The problem with traveling is that, once you stop, you’re a better, wiser person.
I know—it sounds counterintuitive, but the fact is that you’ll have seen things that many people either won’t believe or won’t be able to relate to.
It can be incredibly frustrating.
Coming home is always bittersweet. It’s great to be back, but it’s also a jarring experience to be met with all the prejudices and misconceptions that you had stripped away from you on your travels.
Do you remember how you felt before you set off? Travel seemed so overwhelming. All those new places, all those strangers speaking a different language. How could you possibly manage when everything around you was so alien? It seemed like an impossible challenge.
Right until you went and did it. And then everything changed.
Perspectives shift, and you start to see the world in a totally new light.
With the help of Maui Jim sunglasses, the experts in changing people’s’ view on the world, I’m showcasing seven ways that travel will permanently change the way you see the world.
1. You Learn What Your Real Priorities Are
Life is a series of choices, and a lot of the time, we make those choices blindly.
Think of the last time you spent an hour scrolling aimlessly down your Facebook feed. Did you plan to do that, or did it just sort of happen? How many times have you said “I’d love to, but I don’t have the time” – and then found yourself watching something utterly terrible on TV, or spent hours playing a lackluster game on your Mac, PS4 or phone?
Travel forces you to make these choices consciously. Every dollar is given a role. Every spare minute can be spent on experiences that will stay in your mind forever. The tiny frustrations of modern life shrink in importance until you just can’t believe that stuff used to annoy you. Your awareness of everything is heightened—and that includes that voice deep inside you that’s saying what you really want out of life.
If you want to see your everyday choices in a different light, try this: Instead of saying “I don’t have the time,” say “it’s not a priority for me”—and reflect on it.
2. You Realize How Little You Actually Need
Travel also teaches you the true value of material possessions, aka. “Stuff”.
When you have to carry every single item you own, you quickly learn what stuff you can do without. We all need very little to survive (starting with food, water, shelter, and a way to sustain all three) and beyond that, a lot of modern possessions are non-essential and therefore disposable.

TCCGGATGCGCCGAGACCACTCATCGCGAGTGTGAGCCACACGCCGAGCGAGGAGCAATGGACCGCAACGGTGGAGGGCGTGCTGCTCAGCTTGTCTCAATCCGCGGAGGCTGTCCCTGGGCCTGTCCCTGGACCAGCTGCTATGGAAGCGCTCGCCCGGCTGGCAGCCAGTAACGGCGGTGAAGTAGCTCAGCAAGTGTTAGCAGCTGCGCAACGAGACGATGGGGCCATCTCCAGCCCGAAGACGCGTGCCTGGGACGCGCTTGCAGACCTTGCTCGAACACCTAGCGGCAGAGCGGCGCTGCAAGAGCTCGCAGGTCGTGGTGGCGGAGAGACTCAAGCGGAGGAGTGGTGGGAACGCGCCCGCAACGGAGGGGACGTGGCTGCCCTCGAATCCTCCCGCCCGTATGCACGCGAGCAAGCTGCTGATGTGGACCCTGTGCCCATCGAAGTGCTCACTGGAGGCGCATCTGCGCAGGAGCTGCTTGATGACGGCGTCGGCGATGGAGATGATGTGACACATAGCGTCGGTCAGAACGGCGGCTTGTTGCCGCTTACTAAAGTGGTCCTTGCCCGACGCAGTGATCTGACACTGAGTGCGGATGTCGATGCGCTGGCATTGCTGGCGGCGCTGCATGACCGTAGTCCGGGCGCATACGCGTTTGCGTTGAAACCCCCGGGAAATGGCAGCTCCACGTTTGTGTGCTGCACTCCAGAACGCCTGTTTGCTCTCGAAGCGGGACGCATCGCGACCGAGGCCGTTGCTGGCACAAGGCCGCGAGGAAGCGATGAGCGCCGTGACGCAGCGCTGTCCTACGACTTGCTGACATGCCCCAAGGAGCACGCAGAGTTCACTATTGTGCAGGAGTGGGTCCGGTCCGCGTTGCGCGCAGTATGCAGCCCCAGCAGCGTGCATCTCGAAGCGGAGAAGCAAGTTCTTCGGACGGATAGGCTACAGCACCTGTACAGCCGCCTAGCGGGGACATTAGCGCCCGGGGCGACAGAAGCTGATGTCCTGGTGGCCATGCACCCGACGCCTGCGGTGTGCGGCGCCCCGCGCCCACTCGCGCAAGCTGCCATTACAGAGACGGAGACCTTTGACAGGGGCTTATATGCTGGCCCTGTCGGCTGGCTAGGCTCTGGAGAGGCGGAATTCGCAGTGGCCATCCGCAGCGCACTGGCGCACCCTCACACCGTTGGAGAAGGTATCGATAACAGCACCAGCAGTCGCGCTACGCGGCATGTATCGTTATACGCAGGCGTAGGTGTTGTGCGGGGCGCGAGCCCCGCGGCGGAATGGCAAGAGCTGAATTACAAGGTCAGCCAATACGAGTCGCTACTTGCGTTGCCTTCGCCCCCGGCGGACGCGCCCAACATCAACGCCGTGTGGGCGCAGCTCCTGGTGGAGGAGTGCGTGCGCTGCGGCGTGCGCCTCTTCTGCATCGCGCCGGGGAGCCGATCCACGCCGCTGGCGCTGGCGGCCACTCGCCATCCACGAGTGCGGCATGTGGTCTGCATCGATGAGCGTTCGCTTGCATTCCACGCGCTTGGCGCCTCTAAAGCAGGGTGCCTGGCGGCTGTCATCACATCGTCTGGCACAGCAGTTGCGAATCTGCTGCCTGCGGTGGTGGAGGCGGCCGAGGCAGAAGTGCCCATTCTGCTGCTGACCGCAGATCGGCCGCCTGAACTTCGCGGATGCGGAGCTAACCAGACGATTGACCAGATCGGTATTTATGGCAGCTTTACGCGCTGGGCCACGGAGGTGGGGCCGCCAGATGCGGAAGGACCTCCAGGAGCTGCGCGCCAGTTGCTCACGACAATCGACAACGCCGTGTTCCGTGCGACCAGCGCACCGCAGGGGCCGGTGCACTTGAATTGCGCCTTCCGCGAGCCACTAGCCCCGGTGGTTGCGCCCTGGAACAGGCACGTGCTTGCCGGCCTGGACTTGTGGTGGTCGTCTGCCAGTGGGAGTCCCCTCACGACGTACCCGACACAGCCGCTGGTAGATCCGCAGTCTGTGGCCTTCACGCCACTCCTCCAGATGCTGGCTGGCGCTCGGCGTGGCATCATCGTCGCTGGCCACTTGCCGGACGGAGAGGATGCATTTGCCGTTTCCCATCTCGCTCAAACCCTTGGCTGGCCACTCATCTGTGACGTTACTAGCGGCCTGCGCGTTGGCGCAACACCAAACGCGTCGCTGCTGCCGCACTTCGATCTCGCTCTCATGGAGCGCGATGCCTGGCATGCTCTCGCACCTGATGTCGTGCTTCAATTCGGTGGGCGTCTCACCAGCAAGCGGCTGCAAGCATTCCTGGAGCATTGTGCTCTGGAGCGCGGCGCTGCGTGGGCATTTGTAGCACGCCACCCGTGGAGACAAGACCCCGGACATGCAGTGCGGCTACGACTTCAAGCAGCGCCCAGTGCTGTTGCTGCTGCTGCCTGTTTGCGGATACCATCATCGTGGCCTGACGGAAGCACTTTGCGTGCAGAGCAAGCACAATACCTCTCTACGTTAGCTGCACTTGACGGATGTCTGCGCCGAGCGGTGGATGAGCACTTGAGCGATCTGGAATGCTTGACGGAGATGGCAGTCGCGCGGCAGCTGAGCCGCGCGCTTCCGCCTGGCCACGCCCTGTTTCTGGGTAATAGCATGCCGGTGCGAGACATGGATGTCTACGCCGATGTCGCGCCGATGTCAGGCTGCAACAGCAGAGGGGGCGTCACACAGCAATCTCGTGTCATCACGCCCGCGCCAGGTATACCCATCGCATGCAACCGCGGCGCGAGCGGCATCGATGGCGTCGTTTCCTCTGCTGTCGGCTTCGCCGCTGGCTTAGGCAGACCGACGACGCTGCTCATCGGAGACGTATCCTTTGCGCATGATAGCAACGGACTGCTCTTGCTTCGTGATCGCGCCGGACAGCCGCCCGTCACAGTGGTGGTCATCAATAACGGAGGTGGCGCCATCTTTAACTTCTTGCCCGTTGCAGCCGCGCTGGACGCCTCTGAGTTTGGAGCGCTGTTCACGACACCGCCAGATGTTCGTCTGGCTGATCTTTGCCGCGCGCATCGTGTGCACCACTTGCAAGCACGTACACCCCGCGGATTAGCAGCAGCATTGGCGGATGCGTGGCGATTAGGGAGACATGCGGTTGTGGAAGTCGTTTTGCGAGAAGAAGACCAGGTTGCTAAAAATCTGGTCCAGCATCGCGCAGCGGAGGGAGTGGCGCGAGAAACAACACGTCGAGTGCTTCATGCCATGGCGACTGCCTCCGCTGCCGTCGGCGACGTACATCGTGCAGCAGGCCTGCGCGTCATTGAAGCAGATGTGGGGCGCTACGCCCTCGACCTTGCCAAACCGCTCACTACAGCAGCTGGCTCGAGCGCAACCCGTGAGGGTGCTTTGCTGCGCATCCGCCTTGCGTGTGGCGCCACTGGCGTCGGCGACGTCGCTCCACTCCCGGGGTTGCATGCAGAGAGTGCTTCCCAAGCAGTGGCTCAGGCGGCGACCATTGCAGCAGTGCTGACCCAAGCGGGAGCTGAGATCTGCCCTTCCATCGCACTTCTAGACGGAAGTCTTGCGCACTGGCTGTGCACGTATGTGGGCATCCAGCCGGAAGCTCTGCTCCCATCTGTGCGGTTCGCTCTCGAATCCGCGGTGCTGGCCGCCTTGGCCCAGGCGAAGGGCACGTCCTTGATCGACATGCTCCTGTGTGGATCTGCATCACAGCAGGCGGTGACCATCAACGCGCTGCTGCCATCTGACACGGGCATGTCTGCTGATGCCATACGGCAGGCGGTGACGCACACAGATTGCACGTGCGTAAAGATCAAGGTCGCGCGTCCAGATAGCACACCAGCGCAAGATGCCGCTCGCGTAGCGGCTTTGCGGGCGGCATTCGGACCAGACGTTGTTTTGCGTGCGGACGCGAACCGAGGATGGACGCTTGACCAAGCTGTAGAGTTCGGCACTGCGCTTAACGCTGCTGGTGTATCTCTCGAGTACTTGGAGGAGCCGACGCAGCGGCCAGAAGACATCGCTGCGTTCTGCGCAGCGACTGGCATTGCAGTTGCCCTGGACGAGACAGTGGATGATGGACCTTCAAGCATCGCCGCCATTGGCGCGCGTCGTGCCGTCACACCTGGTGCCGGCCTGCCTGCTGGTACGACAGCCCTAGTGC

It’s also a fact that at least half of the things we pack when we travel can be found at our destination, sometimes a lot cheaper than at home.
I now take a much simpler approach to the way I pack my bags. If your life feels cluttered with stuff, use this post at Zen Habits to take an inventory of your possessions, and try letting go of the things you don’t really want or need.
[quote]Half the confusion in the world comes from not knowing how little we need.” —Richard E. Byrd[/quote]
3. The News Exaggerates, But Travel Shows Reality
The most extreme news travels the furthest. You never hear about the 99.9% of people having a normal day – you hear about the 0.1% who definitely aren’t.
When was the last time you clicked on a news story that said, “Today absolutely nothing frightening or dangerous happened?”
Bad, scary news gets the most clicks. News that generates outrage is the most popular on social media. The news seduces us into feeling pessimistic and helpless because that’s what generates the most reaction in audiences—and that’s ruining our ability to see what the rest of the world is really like.
[quote]If you only learned about other countries from the news, you’d think the world was a horrible place. —Gary Arndt[/quote]
In fact, the world is a mixture of excitingly new and reassuringly ordinary. You’ll love it.
4. You Learn That People Are Inherently GOOD
By default, foreign people are good, in the sense that you are good.
Almost everyone you will meet on your travels is concerned with the same things you are—how to keep themselves and their families clothed, fed and safe while building a happy, fulfilling life for themselves along the way.
They don’t want to make enemies—they want new friends. They don’t want your fear or anger—they want your respect. They’ll also be intensely curious about what you’re doing, and will want to hear all your stories (right after you ask them about theirs because that’s what adventurous, open-minded travelers do.)
Yes, we’re different, but we’re also very much the same. There is no separation. We’re all in this together.